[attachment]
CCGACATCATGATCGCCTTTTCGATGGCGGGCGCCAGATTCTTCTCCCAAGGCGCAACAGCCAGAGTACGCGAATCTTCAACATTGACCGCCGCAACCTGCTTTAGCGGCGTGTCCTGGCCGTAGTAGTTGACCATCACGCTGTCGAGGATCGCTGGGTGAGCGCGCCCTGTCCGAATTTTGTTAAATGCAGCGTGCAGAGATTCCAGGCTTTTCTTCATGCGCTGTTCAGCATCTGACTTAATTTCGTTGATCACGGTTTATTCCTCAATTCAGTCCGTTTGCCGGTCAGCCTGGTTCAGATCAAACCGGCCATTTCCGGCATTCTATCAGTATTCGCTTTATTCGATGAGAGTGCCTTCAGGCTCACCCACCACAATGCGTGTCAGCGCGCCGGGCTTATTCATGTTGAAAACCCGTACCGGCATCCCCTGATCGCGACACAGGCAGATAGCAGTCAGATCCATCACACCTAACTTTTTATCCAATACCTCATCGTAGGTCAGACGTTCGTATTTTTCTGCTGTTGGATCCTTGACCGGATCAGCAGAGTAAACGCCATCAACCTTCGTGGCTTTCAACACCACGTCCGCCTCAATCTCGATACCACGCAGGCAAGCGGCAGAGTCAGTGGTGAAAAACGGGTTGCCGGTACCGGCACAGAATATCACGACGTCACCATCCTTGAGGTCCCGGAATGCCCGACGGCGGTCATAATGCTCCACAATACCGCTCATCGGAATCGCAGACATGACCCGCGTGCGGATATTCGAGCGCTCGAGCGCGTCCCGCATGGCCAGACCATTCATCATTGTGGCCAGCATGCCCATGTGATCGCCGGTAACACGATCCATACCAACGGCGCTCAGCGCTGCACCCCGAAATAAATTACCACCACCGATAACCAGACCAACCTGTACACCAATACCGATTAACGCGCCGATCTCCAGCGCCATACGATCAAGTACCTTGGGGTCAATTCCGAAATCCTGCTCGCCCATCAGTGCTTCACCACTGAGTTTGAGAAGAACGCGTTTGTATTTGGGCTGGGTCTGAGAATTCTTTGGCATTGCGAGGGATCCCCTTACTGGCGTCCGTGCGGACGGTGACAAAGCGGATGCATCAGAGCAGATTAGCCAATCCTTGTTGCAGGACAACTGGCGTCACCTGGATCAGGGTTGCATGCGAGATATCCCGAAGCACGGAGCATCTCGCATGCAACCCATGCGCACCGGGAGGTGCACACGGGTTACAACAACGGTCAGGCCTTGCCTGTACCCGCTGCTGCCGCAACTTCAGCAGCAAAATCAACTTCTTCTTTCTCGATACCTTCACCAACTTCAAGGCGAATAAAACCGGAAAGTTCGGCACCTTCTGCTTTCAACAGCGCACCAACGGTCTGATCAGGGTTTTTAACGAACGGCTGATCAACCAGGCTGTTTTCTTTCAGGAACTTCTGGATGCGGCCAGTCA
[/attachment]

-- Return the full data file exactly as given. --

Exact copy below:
CCGACATCATGATCGCCTTTTCGATGGCGGGCGCCAGATTCTTCTCCCAAGGCGCAACAGCCAGAGTACGCGAATCTTCAACATTGACCGCCGCAACCTGCTTTAGCGGCGTGTCCTGGCCGTAGTAGTTGACCATCACGCTGTCGAGGATCGCTGGGTGAGCGCGCCCTGTCCGAATTTTGTTAAATGCAGCGTGCAGAGATTCCAGGCTTTTCTTCATGCGCTGTTCAGCATCTGACTTAATTTCGTTGATCACGGTTTATTCCTCAATTCAGTCCGTTTGCCGGTCAGCCTGGTTCAGATCAAACCGGCCATTTCCGGCATTCTATCAGTATTCGCTTTATTCGATGAGAGTGCCTTCAGGCTCACCCACCACAATGCGTGTCAGCGCGCCGGGCTTATTCATGTTGAAAACCCGTACCGGCATCCCCTGATCGCGACACAGGCAGATAGCAGTCAGATCCATCACACCTAACTTTTTATCCAATACCTCATCGTAGGTCAGACGTTCGTATTTTTCTGCTGTTGGATCCTTGACCGGATCAGCAGAGTAAACGCCATCAACCTTCGTGGCTTTCAACACCACGTCCGCCTCAATCTCGATACCACGCAGGCAAGCGGCAGAGTCAGTGGTGAAAAACGGGTTGCCGGTACCGGCACAGAATATCACGACGTCACCATCCTTGAGGTCCCGGAATGCCCGACGGCGGTCATAATGCTCCACAATACCGCTCATCGGAATCGCAGACATGACCCGCGTGCGGATATTCGAGCGCTCGAGCGCGTCCCGCATGGCCAGACCATTCATCATTGTGGCCAGCATGCCCATGTGATCGCCGGTAACACGATCCATACCAACGGCGCTCAGCGCTGCACCCCGAAATAAATTACCACCACCGATAACCAGACCAACCTGTACACCAATACCGATTAACGCGCCGATCTCCAGCGCCATACGATCAAGTACCTTGGGGTCAATTCCGAAATCCTGCTCGCCCATCAGTGCTTCACCACTGAGTTTGAGAAGAACGCGTTTGTATTTGGGCTGGGTCTGAGAATTCTTTGGCATTGCGAGGGATCCCCTTACTGGCGTCCGTGCGGACGGTGACAAAGCGGATGCATCAGAGCAGATTAGCCAATCCTTGTTGCAGGACAACTGGCGTCACCTGGATCAGGGTTGCATGCGAGATATCCCGAAGCACGGAGCATCTCGCATGCAACCCATGCGCACCGGGAGGTGCACACGGGTTACAACAACGGTCAGGCCTTGCCTGTACCCGCTGCTGCCGCAACTTCAGCAGCAAAATCAACTTCTTCTTTCTCGATACCTTCACCAACTTCAAGGCGAATAAAACCGGAAAGTTCGGCACCTTCTGCTTTCAACAGCGCACCAACGGTCTGATCAGGGTTTTTAACGAACGGCTGATCAACCAGGCTGTTTTCTTTCAGGAACTTCTGGATGCGGCCAGTCA